Lori Seller, Marie Eve-Bouthillier, Veronique Fraser
Background Medical aid in dying (MAiD) was introduced in Quebec in 2015. Quebec clinical guidelines recommend that MAiD be approached as a last resort when other care options are insufficient; however, the law sets no such requirement. To date, little is known about when and how requests for MAiD are situated in the broader context of decision-making in end-of-life care; the timing of MAiD raises potential ethical issues.
Methods A retrospective chart review of all MAiD requests between December 2015 and June 2017 at two Quebec hospitals and one long-term care centre was conducted to explore the relationship between routine end-of-life care practices and the timing of MAiD requests.
Results Of 80 patients requesting MAiD, 54% (43) received the intervention. The median number of days between the request for MAiD and the patient’s death was 6 days. The majority of palliative care consults (32%) came less than 7 days prior to the MAiD request and in another 25% of cases occurred the day of or after MAiD was requested. 35% of patients had no level of intervention form, or it was documented as 1 or 2 (prolongation of life remains a priority) at the time of the MAiD request and 19% were receiving life-prolonging interventions.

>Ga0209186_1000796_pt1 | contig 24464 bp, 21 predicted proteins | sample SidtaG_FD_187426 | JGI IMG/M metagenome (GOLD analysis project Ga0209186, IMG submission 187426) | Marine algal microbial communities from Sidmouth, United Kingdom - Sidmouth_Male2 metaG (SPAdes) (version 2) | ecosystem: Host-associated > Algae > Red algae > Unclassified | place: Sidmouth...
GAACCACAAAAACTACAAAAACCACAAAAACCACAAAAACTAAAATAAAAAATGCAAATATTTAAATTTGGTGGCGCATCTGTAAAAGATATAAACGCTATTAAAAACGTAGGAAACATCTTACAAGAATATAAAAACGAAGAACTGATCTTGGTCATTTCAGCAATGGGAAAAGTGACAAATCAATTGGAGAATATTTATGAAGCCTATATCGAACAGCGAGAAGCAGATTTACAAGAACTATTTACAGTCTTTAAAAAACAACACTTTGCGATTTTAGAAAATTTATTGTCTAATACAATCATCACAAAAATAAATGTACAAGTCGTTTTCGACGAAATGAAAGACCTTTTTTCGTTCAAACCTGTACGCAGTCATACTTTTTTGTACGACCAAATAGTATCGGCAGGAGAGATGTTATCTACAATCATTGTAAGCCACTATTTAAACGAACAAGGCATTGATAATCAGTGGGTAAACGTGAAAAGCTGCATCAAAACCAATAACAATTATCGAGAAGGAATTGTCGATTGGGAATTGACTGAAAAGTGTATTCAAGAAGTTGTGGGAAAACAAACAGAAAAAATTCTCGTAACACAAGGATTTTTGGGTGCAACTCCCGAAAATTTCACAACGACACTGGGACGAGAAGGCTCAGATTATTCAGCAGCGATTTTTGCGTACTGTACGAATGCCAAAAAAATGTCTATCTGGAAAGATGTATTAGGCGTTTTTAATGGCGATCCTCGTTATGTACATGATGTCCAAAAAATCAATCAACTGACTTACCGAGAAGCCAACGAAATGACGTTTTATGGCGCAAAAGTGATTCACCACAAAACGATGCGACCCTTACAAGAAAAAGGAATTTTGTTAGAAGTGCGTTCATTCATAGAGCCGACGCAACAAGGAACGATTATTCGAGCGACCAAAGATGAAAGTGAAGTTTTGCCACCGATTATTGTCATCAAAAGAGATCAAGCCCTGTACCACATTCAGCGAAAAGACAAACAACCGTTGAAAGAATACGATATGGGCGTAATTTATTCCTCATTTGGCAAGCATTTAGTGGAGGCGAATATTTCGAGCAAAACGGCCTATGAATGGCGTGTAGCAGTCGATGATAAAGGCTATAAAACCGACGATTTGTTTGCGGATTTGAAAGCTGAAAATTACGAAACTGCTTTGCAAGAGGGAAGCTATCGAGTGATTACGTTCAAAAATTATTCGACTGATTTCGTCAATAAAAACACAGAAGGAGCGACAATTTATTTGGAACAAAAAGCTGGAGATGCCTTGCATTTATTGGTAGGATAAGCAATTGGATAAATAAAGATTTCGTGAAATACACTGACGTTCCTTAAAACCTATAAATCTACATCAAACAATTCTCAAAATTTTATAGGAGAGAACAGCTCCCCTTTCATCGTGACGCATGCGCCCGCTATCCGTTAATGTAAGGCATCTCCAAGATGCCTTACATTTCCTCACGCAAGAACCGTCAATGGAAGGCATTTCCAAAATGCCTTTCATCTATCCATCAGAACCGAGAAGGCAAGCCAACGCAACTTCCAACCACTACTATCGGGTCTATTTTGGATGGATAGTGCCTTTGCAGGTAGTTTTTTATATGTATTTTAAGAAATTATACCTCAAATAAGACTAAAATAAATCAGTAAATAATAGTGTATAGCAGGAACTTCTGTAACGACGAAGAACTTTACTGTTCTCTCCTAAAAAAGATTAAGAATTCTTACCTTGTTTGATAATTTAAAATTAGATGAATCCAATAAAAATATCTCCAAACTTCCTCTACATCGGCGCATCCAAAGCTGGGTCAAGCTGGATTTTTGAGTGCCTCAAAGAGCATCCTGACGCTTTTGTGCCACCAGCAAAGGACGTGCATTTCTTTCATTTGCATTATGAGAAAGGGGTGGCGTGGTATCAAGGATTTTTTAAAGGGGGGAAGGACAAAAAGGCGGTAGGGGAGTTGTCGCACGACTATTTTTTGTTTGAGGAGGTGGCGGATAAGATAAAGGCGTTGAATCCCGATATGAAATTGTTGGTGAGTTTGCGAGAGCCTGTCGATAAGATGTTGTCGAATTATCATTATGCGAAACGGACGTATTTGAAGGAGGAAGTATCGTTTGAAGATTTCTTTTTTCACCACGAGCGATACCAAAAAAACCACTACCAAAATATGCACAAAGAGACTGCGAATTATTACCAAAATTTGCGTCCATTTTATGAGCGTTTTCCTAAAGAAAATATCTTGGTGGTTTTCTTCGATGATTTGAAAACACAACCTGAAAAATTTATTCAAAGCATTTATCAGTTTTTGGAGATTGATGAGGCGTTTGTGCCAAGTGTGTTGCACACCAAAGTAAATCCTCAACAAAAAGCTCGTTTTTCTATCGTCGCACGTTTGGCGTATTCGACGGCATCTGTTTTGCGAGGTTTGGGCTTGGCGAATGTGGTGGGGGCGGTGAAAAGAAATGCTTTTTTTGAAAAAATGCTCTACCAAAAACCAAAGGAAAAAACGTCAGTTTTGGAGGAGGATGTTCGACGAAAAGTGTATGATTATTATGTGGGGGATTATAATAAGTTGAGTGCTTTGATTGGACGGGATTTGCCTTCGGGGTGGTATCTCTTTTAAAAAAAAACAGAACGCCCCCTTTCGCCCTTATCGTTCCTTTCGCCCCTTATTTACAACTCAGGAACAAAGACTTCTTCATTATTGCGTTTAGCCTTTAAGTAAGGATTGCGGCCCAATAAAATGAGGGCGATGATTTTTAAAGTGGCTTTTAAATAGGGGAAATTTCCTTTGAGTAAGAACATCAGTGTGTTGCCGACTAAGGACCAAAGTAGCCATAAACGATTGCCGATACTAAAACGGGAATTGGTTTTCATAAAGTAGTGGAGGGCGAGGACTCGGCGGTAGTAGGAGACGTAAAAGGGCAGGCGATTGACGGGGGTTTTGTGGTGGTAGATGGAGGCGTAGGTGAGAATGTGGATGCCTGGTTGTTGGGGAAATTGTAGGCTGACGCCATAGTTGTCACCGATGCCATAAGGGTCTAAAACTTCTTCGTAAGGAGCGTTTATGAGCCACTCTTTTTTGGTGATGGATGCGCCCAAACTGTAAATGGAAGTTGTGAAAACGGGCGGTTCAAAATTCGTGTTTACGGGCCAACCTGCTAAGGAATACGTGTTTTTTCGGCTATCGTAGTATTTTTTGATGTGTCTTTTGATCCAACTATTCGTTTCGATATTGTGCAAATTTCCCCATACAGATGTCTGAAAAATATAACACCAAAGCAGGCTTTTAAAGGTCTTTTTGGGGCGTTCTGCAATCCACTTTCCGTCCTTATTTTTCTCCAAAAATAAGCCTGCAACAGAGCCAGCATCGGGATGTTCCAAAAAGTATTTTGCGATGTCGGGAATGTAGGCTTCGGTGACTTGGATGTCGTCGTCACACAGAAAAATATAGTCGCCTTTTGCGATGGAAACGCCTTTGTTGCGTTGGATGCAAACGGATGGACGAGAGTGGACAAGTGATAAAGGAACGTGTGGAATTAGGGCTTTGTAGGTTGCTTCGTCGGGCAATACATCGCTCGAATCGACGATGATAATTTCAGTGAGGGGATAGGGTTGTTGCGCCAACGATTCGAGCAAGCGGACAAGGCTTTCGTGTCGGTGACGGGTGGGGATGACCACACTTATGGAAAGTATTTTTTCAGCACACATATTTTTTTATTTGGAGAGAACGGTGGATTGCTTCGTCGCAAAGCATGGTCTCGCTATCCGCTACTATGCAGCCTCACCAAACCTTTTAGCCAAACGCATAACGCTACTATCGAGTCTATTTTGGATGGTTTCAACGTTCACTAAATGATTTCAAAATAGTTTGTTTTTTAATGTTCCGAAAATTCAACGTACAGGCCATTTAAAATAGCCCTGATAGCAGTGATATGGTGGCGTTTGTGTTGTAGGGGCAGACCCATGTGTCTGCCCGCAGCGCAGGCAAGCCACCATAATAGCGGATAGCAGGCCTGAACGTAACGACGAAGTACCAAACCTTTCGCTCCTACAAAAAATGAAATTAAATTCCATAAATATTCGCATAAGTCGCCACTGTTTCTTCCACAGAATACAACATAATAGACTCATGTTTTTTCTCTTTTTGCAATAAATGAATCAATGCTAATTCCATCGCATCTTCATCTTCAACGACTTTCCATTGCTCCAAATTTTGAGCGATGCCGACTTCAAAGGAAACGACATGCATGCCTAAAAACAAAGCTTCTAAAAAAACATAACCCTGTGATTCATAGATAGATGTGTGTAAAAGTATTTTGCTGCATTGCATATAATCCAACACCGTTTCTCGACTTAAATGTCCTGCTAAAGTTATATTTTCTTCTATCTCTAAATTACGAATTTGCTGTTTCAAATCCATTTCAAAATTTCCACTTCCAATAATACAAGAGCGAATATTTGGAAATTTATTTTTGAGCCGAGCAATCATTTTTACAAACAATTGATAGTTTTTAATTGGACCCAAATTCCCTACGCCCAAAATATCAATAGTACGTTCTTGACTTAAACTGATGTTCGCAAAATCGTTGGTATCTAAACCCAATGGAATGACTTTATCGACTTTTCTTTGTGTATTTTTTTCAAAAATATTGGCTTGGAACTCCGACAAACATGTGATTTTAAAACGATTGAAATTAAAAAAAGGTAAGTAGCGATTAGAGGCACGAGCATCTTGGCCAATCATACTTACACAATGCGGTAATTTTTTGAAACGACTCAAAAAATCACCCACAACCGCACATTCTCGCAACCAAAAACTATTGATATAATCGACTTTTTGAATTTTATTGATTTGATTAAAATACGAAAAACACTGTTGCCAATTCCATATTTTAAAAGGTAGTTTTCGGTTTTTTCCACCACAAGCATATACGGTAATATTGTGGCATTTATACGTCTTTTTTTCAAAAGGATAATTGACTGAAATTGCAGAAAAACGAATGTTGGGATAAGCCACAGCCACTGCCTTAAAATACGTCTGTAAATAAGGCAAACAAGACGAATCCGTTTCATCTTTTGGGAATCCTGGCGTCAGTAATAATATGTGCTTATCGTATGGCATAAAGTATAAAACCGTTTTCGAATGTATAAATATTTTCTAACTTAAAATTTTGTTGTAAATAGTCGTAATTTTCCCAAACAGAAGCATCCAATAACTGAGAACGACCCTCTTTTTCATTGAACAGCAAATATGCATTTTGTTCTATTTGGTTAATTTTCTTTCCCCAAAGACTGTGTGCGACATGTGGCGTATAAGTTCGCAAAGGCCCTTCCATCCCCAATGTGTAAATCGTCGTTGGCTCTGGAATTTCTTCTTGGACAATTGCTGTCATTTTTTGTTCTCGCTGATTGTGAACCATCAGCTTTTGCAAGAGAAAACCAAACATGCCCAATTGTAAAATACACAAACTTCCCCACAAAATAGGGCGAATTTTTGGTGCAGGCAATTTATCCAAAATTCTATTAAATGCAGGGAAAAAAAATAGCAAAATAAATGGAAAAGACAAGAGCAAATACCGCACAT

Interpretation We highlight ethical considerations relating to the timing of MAiD requests within the broader context of end-of-life care. Whether or not MAiD is conceptualised as morally distinct from other end-of-life options is likely to influence clinicians’ approach to requests for MAiD as well as the ethical importance of our findings. We suggest that in the wake of the 2015 legislation, requests for MAiD have not always appeared to come after an exploration of other options as professional practice guidelines recommend.